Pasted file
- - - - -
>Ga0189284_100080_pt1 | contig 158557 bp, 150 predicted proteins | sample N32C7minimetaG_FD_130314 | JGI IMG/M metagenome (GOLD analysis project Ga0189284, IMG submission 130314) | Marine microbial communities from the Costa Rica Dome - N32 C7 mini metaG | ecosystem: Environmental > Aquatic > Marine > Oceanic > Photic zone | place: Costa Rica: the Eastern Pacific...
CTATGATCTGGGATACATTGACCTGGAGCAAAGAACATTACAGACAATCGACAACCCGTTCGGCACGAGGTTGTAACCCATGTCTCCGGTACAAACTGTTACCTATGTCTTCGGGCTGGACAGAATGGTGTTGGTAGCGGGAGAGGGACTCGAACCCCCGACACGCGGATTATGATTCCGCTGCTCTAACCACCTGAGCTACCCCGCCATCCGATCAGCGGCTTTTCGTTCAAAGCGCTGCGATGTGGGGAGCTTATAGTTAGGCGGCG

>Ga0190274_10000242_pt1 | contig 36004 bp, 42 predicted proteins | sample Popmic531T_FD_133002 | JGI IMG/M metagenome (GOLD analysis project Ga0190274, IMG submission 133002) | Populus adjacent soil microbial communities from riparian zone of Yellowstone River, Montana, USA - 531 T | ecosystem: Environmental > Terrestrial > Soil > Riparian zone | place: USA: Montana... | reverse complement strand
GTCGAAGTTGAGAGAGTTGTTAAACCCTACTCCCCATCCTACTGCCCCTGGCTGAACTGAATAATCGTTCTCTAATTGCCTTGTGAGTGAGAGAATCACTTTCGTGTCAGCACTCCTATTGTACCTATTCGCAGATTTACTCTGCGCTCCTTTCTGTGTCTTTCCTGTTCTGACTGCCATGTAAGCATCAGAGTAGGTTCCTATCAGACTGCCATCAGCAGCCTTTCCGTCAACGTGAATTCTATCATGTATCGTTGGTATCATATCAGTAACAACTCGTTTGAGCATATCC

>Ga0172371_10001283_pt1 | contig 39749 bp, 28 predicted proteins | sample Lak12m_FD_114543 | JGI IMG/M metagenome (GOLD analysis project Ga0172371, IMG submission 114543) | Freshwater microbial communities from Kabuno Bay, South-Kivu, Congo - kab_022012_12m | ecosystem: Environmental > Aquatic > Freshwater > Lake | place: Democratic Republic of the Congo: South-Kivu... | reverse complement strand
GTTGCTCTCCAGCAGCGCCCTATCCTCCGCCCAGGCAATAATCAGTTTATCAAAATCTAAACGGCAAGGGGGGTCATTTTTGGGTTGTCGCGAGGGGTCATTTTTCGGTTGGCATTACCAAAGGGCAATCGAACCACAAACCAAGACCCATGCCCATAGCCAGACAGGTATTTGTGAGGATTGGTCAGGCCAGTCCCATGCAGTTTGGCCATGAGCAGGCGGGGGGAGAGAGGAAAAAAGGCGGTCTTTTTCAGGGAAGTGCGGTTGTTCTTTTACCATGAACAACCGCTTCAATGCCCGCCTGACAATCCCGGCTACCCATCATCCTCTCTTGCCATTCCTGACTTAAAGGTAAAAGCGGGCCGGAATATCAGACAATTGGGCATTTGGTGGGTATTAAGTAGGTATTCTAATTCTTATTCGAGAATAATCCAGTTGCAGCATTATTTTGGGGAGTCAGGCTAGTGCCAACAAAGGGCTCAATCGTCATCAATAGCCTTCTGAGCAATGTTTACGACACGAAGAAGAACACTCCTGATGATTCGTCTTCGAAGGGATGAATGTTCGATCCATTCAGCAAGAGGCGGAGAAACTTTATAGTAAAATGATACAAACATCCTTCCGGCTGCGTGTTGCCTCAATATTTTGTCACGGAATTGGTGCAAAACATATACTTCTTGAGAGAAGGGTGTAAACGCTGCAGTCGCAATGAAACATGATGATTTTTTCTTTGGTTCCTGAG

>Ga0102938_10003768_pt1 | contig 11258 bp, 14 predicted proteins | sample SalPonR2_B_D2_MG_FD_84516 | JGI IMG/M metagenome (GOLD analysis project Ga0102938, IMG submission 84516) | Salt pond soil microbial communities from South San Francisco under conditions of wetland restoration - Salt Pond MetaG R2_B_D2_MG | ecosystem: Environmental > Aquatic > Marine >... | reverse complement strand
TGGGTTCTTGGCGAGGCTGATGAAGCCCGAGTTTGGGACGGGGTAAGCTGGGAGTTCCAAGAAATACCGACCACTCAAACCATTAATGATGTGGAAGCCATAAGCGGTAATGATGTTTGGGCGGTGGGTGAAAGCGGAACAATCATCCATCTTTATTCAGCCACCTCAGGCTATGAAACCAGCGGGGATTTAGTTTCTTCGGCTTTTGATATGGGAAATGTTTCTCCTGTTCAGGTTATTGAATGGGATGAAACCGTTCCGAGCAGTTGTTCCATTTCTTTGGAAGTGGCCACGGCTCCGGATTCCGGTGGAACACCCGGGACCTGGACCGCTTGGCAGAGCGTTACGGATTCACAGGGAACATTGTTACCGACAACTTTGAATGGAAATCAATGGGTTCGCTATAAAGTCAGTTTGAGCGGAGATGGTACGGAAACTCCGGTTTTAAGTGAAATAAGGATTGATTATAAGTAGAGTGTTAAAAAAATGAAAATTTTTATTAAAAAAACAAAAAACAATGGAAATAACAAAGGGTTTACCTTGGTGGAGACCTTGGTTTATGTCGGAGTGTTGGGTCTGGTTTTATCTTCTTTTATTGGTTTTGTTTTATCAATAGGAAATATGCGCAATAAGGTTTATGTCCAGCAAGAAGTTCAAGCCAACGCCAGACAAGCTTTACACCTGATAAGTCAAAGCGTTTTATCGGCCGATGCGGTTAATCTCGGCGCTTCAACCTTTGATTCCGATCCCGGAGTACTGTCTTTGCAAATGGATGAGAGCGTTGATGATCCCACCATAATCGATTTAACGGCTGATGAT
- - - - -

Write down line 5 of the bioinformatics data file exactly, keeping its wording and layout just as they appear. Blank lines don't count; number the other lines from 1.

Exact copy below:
>Ga0172371_10001283_pt1 | contig 39749 bp, 28 predicted proteins | sample Lak12m_FD_114543 | JGI IMG/M metagenome (GOLD analysis project Ga0172371, IMG submission 114543) | Freshwater microbial communities from Kabuno Bay, South-Kivu, Congo - kab_022012_12m | ecosystem: Environmental > Aquatic > Freshwater > Lake | place: Democratic Republic of the Congo: South-Kivu... | reverse complement strand